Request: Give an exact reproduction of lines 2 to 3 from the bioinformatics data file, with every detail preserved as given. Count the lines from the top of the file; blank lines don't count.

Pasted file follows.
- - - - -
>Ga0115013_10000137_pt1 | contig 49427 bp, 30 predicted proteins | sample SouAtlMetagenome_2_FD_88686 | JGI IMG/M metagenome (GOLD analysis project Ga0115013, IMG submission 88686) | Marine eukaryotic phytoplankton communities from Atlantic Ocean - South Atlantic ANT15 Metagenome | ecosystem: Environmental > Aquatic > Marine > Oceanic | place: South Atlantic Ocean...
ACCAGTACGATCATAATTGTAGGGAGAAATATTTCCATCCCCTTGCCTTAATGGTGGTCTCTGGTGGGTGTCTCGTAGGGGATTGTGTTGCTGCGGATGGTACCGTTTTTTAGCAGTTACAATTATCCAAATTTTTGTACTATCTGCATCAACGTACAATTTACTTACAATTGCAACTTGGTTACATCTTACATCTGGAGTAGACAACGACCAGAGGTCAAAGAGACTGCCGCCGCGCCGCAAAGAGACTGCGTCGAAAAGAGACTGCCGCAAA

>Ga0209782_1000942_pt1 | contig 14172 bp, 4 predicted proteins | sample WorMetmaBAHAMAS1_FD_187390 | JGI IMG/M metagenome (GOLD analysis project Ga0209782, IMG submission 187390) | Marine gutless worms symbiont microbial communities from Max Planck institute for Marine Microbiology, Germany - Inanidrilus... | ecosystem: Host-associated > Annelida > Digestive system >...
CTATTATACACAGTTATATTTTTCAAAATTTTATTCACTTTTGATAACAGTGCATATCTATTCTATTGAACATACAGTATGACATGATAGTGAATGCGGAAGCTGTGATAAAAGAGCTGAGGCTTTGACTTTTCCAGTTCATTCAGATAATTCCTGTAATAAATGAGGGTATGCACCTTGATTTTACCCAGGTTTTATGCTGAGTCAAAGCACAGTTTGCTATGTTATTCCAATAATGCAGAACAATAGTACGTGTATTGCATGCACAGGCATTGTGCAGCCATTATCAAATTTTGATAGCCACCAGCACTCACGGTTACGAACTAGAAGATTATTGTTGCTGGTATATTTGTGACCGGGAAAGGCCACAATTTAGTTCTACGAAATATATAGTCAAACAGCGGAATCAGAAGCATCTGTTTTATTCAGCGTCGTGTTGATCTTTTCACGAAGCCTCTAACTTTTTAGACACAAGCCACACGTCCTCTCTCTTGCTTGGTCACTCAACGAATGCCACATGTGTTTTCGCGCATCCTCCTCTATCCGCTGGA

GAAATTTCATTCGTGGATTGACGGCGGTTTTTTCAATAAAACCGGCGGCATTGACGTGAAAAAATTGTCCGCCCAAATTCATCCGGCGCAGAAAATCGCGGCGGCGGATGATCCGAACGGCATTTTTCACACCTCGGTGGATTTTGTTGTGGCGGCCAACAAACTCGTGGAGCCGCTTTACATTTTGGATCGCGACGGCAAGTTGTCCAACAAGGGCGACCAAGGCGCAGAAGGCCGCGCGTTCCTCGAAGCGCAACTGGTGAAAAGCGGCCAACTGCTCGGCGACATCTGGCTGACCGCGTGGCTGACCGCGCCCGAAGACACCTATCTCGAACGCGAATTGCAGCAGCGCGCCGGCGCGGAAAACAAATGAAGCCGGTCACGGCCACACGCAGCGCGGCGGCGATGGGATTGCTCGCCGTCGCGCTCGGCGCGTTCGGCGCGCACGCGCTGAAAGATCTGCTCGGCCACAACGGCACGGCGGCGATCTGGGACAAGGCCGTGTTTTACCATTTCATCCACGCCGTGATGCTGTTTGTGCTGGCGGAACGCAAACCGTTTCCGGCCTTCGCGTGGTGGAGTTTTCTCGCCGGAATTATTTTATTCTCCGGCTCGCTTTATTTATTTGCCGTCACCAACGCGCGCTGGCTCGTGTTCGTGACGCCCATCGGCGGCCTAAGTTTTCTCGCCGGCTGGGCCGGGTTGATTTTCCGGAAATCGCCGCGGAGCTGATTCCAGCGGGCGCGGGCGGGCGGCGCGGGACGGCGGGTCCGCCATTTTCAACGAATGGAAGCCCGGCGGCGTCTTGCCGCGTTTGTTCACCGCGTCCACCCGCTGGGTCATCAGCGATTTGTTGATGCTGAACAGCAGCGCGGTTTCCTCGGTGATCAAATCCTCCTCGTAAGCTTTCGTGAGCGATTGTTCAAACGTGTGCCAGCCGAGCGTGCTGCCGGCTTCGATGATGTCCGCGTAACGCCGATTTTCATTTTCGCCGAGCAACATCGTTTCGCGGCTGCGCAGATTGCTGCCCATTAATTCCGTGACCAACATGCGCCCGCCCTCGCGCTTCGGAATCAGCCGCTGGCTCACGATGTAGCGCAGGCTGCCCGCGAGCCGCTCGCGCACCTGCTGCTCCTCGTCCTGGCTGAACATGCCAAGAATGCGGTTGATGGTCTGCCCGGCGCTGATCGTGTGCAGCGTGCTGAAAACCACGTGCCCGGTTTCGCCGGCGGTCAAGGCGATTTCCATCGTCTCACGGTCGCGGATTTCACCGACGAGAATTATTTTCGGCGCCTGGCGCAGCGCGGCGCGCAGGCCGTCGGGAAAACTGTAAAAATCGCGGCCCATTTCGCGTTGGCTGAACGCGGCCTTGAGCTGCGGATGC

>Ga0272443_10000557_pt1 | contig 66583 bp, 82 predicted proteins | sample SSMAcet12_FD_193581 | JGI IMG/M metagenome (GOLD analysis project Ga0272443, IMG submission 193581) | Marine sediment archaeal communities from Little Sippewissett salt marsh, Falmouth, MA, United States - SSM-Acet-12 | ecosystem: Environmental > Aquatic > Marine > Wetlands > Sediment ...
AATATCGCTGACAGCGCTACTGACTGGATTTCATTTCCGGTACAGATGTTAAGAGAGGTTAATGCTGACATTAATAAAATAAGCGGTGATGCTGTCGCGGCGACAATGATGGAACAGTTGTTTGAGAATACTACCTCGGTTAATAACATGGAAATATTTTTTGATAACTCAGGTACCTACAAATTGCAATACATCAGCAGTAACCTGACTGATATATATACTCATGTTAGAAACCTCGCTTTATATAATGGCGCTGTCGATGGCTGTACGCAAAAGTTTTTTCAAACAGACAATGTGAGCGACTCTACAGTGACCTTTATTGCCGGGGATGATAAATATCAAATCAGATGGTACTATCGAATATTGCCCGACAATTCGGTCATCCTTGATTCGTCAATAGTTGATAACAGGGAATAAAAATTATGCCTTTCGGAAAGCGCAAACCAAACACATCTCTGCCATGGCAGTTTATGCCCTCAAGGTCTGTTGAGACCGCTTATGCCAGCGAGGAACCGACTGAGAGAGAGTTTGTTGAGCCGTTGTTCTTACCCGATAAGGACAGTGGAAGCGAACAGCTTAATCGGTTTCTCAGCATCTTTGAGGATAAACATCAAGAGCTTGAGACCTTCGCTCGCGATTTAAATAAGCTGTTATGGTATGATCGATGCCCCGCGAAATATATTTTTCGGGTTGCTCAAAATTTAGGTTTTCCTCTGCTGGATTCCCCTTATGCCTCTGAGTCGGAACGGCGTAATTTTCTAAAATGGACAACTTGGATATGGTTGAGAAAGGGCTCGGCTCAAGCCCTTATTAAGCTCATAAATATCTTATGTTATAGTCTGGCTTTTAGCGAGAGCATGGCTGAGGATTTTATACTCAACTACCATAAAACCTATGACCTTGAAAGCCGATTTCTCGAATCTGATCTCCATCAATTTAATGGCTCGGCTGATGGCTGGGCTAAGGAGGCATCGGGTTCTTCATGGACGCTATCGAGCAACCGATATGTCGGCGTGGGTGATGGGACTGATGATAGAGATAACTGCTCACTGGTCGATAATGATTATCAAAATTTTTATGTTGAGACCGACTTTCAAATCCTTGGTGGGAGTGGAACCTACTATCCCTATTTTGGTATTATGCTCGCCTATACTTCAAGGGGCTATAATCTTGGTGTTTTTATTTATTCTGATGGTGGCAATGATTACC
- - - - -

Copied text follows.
ACCAGTACGATCATAATTGTAGGGAGAAATATTTCCATCCCCTTGCCTTAATGGTGGTCTCTGGTGGGTGTCTCGTAGGGGATTGTGTTGCTGCGGATGGTACCGTTTTTTAGCAGTTACAATTATCCAAATTTTTGTACTATCTGCATCAACGTACAATTTACTTACAATTGCAACTTGGTTACATCTTACATCTGGAGTAGACAACGACCAGAGGTCAAAGAGACTGCCGCCGCGCCGCAAAGAGACTGCGTCGAAAAGAGACTGCCGCAAA

>Ga0209782_1000942_pt1 | contig 14172 bp, 4 predicted proteins | sample WorMetmaBAHAMAS1_FD_187390 | JGI IMG/M metagenome (GOLD analysis project Ga0209782, IMG submission 187390) | Marine gutless worms symbiont microbial communities from Max Planck institute for Marine Microbiology, Germany - Inanidrilus... | ecosystem: Host-associated > Annelida > Digestive system >...